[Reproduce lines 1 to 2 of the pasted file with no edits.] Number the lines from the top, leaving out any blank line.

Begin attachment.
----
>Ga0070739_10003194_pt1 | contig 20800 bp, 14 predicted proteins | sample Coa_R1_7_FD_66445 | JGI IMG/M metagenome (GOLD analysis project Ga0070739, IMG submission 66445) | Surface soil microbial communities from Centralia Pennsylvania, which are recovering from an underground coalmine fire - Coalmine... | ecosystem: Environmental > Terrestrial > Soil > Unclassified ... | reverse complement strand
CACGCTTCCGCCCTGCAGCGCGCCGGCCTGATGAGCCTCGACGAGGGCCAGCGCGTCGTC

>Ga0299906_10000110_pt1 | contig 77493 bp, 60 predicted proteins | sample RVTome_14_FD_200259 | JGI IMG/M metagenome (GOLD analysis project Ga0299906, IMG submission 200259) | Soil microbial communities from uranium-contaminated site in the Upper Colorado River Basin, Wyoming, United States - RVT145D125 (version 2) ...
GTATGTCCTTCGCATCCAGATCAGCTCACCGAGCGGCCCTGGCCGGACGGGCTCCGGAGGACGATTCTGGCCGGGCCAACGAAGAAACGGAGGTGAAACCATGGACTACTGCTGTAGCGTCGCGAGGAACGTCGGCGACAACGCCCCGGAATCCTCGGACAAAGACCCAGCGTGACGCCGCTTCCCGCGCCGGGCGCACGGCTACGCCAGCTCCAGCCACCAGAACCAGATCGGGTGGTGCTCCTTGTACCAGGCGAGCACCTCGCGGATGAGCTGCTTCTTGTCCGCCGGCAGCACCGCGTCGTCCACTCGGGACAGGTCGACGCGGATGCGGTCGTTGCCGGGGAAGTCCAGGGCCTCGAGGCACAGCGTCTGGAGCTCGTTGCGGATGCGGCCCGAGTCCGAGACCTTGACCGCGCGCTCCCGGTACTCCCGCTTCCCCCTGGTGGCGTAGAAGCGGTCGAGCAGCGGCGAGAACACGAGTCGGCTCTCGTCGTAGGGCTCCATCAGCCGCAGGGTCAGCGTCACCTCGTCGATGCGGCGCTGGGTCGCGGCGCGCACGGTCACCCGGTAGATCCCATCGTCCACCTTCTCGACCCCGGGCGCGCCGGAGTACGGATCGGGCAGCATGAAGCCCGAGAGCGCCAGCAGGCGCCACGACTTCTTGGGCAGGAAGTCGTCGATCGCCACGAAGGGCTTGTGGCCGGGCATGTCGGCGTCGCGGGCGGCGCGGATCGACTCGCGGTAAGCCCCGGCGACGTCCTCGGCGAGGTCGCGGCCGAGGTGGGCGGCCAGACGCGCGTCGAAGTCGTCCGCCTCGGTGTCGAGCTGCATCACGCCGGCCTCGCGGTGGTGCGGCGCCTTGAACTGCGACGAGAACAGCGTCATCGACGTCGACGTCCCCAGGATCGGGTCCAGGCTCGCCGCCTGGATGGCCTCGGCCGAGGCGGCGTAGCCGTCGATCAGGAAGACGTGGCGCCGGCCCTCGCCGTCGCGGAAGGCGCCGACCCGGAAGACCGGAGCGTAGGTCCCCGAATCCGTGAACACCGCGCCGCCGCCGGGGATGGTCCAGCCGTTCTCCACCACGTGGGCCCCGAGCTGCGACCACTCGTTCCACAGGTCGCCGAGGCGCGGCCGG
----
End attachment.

>Ga0070739_10003194_pt1 | contig 20800 bp, 14 predicted proteins | sample Coa_R1_7_FD_66445 | JGI IMG/M metagenome (GOLD analysis project Ga0070739, IMG submission 66445) | Surface soil microbial communities from Centralia Pennsylvania, which are recovering from an underground coalmine fire - Coalmine... | ecosystem: Environmental > Terrestrial > Soil > Unclassified ... | reverse complement strand
CACGCTTCCGCCCTGCAGCGCGCCGGCCTGATGAGCCTCGACGAGGGCCAGCGCGTCGTC